Southwest flew 17M people on jets without confirmed maintenance records: report

Southwest Airlines flew more than 17 million people on aircrafts with unconfirmed maintenance records over a two-year period, The Wall Street Journal reported, citing a U.S. Department of Transportation draft report.

The audit by the Federal Aviation Administration’s (FAA) Office of Inspector General also faulted the agency’s oversight and enforcement, saying it took no enforcement action after an incident in 2019 when Southwest smashed a jet’s wingtips on a runway while attempting a landing in gale-force winds and that the FAA’s approach to enforcement often “justif[ied] continued noncompliance with safety regulations.”

The inspector general’s 18-month review found FAA managers in the office with oversight over Southwest regularly let the airline “fly aircraft with unresolved safety concerns” and that nearly two out of three of the 46 agency employees the IG’s office interviewed “raised concerns about the culture” within Southwest.

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“It is clear that the Agency is not yet effectively navigating the balance between industry collaboration and managing safety risks at the carrier,” the report states.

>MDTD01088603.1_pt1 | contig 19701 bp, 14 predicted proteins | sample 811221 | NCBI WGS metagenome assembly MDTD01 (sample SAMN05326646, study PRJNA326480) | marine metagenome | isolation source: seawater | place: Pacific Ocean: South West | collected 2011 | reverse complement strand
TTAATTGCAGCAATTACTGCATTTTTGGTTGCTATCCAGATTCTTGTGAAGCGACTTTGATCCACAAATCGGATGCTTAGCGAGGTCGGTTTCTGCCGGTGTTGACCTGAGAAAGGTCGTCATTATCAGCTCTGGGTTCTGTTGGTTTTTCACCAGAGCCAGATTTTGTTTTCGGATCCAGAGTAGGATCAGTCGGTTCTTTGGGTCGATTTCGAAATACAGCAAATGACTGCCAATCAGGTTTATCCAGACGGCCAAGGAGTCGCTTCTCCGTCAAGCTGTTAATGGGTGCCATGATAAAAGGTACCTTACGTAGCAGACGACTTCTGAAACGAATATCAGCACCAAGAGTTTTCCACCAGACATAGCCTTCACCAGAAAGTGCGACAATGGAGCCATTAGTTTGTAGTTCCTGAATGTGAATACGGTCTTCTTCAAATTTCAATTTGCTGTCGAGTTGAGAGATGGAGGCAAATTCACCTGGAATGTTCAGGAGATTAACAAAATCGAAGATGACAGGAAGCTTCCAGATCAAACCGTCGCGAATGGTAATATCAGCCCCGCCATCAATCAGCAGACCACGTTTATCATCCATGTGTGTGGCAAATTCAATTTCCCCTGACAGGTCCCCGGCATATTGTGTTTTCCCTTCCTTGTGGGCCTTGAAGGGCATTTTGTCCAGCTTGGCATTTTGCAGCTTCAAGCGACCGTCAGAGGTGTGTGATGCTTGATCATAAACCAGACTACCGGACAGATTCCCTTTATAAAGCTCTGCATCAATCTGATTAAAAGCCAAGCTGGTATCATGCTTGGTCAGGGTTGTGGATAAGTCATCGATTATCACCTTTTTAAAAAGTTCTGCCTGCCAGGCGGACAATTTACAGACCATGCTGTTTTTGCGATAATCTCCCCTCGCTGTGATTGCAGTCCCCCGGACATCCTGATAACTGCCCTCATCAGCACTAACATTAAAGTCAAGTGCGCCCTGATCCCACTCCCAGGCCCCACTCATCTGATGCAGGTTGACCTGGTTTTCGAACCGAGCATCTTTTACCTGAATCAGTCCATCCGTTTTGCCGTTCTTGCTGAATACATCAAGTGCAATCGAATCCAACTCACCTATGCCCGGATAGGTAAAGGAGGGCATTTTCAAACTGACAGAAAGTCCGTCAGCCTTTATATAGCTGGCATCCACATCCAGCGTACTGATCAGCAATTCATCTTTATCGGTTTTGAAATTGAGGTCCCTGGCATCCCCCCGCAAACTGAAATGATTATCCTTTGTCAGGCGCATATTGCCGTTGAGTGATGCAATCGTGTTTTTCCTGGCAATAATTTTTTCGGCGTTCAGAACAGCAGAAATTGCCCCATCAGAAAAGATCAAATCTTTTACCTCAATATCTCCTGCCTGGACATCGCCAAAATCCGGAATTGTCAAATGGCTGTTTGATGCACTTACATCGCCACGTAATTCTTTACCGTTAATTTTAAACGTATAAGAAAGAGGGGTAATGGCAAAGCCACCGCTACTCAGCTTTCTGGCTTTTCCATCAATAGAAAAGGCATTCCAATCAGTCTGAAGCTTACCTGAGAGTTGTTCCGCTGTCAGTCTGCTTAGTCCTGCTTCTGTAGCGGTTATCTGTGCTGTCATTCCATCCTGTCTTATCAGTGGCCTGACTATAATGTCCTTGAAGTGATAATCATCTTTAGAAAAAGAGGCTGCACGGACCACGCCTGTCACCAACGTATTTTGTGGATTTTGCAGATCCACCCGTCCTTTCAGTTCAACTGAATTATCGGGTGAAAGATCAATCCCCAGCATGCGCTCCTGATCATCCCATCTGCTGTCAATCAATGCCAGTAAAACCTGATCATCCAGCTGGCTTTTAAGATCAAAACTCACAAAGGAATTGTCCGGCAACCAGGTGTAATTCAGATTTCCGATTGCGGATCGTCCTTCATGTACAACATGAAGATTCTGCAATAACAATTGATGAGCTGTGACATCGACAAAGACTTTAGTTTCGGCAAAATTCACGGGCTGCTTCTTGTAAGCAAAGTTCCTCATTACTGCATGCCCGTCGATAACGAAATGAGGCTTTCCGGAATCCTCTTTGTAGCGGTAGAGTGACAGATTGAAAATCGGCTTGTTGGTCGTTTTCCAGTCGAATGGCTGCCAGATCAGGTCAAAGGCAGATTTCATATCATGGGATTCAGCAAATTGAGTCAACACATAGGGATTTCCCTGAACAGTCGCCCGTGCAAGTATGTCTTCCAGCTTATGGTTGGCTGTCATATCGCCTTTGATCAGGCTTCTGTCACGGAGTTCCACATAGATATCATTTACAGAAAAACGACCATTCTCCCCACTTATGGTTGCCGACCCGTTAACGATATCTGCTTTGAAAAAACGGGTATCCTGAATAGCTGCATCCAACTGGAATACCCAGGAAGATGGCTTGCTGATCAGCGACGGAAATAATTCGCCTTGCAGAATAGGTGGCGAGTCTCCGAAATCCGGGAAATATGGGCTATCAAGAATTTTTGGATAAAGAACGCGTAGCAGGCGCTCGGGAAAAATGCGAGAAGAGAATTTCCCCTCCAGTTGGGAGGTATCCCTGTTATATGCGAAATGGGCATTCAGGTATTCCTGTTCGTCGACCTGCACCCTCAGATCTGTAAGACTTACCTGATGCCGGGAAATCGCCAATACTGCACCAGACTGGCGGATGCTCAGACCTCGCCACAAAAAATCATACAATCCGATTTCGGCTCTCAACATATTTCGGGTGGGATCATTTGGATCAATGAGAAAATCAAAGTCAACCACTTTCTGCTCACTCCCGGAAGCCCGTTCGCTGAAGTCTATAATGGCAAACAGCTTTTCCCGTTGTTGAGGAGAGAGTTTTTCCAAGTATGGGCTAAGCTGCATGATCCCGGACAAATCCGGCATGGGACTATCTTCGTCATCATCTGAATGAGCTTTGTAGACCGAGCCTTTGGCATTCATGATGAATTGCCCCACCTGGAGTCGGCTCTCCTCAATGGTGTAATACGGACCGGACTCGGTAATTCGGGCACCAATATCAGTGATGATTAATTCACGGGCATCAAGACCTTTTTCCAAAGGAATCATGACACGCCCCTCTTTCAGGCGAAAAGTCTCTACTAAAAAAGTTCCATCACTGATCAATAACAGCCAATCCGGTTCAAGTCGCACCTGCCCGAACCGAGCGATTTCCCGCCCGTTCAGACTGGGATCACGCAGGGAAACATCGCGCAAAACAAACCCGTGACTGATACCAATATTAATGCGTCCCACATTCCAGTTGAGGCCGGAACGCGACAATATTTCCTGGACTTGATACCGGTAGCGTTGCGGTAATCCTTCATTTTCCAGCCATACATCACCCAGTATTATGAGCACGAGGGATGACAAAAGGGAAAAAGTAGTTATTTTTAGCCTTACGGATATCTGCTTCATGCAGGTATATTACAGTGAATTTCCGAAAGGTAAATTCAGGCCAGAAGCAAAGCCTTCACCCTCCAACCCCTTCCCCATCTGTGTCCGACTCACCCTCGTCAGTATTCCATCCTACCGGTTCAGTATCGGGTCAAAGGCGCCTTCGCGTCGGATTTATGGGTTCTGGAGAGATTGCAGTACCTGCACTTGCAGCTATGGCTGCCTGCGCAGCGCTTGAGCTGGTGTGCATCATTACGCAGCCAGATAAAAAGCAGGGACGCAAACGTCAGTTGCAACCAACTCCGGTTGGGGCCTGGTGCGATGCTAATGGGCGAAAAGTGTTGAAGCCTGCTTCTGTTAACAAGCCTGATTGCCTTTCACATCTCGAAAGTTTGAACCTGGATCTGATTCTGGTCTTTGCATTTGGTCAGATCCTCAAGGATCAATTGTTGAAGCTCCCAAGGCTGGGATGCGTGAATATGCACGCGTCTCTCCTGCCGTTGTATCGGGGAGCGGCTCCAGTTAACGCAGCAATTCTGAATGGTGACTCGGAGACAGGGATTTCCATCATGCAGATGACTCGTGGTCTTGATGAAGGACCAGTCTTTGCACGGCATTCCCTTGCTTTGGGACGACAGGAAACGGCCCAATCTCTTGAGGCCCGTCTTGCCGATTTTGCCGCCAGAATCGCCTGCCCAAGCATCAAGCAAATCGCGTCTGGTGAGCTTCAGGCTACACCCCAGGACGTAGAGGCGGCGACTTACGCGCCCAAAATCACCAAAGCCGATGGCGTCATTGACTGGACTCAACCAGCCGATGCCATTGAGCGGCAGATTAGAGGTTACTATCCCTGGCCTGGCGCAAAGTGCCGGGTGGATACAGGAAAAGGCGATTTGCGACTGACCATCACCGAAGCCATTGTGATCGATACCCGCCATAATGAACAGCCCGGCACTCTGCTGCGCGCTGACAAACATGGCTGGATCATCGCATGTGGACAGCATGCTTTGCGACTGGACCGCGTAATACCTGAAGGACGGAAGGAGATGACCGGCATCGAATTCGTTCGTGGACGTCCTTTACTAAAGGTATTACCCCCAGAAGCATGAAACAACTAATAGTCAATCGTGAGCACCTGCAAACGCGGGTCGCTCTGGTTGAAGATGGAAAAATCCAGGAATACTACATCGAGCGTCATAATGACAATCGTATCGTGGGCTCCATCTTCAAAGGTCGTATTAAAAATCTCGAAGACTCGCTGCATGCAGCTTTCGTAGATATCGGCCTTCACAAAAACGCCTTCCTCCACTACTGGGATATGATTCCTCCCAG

An FAA spokesperson said the agency intends to “respond directly” to the report, while a Southwest spokeswoman gave the newspaper a more in-depth response, saying it was full of “unsubstantiated references to Southwest’s Safety Culture.”

“We have communicated our disappointment in the draft audit report to the OIG and will continue to communicate any concerns directly with its office,” she said in an email to the WSJ. “Our friends, our families board our aircraft and not a single one of us would put anything above their safety.”

Southwest executives have previously claimed some of the data discrepancies, which involve issues such as plane weight at takeoff and maintenance documentation, as subjective differences of opinion that did not affect passenger safety.

The report also comes in the wake of allegations from lawmakers and safety authorities that the FAA has given Boeing too much leeway in approval of its 737 Max jet, which has been grounded for months following two crashes in 2018 and 2019 that killed hundreds of people.